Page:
Performance of Ba-Bidn-Bidn Festival
The Ba-Bidn-Bidn Festival is first initiated by the Kalo who sows the paddy in the Pahanai land i.e. a field free of rent and owned by the Kalo. A portion of the yield is used for communal purpose such as for preparation of rice beer or for utilizing it during sacred performances. The celebration of the festival is primarily associated with agriculture but it also closely relates to forest life of the Kharias. During the celebration of Ba-Bidn-Bidn festival or prior to it, utilization of Keund (Drospyros melanoxylon) leaves for the purpose of cup making is completely restricted.
A particular day is fixed by the community members for the celebration of the festival. On the appointed day, the Kalo observes fast. He takes bath in the wee hours of the day and collects five fowls of varying colours such as red, white, black, spotted and gray. These fowls are then sacrificed in the name of the Khunt and Pat in his house. The process of propitiation bears resemblance to the several other rituals performed by the Kharia Tribe. The Kalo accumulates a small amount of paddy in a new basket and departs for the Pahanai field which is kept ploughed prior to the celebrations. The Kalo sows a handful of paddy in the field and returns back. The Kalo observes complete silence from the time he leaves for the field and return's back. Upon returning back, he offers Golang to the ancestral spirits at the entrance door of the kitchen uttering the following mantra:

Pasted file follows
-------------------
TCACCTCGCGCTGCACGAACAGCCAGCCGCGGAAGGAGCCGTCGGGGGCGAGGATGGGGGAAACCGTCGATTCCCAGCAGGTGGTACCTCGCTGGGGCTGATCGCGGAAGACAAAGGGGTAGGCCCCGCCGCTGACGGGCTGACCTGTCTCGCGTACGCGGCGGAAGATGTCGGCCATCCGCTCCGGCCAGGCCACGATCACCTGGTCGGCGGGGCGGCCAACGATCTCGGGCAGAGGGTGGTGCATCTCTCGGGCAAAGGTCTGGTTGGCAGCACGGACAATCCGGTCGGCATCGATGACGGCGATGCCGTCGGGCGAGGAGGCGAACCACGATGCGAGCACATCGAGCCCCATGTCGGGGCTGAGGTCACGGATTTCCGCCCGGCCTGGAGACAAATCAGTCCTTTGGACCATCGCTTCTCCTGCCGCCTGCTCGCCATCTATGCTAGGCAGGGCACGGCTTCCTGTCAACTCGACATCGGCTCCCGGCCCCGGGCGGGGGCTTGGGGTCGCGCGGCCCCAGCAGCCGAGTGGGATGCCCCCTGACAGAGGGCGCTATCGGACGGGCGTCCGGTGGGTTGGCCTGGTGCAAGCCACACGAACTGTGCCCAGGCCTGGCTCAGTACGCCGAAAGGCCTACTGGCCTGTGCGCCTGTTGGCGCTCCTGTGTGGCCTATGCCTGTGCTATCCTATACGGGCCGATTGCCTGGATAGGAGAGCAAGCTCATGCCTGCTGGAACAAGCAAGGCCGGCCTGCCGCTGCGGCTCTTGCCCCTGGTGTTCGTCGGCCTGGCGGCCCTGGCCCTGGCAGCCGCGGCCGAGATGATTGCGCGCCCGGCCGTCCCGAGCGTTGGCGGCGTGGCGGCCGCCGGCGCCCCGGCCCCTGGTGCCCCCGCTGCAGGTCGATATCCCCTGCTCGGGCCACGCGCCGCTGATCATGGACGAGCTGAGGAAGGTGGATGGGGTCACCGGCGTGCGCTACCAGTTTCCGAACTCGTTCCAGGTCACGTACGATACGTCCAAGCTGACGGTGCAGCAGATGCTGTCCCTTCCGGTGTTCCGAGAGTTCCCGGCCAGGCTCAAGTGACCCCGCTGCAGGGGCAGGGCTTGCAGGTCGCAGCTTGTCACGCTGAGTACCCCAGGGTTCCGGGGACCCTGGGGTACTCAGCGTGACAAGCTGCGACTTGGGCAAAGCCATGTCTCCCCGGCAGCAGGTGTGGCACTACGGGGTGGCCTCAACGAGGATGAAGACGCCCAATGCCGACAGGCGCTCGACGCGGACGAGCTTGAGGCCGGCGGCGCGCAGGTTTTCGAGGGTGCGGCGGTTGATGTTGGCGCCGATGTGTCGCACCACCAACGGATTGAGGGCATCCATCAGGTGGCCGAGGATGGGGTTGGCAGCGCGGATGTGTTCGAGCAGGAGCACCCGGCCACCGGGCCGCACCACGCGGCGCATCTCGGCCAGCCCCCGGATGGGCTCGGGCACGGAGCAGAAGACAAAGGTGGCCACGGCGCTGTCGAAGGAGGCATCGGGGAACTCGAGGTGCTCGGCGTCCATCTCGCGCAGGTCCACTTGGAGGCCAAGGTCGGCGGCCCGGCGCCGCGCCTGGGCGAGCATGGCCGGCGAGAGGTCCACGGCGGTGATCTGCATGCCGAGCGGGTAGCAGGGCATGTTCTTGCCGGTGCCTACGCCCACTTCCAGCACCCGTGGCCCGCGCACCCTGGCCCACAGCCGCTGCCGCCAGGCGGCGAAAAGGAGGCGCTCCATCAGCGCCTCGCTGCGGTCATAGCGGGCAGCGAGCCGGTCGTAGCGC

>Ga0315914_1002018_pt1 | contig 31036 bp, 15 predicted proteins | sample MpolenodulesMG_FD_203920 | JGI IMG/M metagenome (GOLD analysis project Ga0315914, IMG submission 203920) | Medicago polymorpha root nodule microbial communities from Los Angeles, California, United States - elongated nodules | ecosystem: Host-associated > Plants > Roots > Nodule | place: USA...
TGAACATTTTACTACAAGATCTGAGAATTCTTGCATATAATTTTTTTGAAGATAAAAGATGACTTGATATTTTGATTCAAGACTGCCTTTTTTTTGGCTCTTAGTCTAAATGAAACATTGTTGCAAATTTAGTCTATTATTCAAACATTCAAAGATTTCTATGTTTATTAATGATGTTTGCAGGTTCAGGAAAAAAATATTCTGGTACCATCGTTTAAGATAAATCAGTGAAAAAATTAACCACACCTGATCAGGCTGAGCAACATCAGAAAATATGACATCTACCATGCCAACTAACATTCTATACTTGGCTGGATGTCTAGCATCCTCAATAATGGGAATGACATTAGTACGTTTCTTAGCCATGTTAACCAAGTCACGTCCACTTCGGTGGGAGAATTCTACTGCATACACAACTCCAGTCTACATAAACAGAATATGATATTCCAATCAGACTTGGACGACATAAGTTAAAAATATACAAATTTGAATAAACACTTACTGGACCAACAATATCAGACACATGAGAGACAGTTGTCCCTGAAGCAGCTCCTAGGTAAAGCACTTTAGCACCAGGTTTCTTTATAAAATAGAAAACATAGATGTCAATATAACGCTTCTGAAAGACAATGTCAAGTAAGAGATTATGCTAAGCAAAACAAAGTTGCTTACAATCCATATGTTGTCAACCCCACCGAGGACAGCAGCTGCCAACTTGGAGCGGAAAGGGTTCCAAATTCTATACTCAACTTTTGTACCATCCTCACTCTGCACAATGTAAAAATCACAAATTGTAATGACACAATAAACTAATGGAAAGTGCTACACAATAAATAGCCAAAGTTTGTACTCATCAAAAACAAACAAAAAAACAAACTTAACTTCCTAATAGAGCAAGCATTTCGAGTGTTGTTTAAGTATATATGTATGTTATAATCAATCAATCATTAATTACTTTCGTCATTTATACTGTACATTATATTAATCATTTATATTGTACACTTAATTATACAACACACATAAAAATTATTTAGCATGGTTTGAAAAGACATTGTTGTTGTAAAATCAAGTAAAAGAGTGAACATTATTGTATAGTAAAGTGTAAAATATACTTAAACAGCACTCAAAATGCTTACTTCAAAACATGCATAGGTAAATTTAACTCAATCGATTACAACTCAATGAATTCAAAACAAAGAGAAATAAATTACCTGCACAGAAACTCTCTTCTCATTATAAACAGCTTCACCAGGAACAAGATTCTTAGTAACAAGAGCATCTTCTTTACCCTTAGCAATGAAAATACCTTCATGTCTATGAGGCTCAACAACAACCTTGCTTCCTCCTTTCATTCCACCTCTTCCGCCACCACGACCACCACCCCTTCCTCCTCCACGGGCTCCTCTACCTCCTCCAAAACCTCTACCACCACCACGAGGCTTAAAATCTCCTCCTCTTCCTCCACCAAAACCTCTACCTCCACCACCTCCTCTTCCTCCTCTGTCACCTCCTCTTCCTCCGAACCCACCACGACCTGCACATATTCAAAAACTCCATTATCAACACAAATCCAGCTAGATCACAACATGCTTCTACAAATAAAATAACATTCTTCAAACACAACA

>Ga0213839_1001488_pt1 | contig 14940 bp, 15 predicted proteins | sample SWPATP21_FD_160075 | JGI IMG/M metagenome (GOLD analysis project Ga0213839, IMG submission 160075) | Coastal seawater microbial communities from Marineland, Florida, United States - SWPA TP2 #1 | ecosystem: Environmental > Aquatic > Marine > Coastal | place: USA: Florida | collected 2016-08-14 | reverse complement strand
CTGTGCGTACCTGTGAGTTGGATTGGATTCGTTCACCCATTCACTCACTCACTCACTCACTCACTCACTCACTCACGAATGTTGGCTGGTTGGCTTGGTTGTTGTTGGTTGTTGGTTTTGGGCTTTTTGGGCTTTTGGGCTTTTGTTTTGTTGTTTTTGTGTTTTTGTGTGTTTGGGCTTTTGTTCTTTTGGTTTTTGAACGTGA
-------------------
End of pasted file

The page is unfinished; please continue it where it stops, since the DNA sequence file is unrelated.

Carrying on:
"O! So-and-so (names), old men (Ancestors) and old women (Ancestresses)! In your names, I am sowing paddy. I ungrudgingly offer sacrifices to you. May not my children suffer from stomachache and headache (i.e. any disease or aliment)."
The concluding part of the festival is marked by eating, drinking and merry making by all the community members. Fish is considered as a ceremonial dish on this special occasion for its association with fertility and agricultural production. Thence, the same sacred performance is repeated on the family level.
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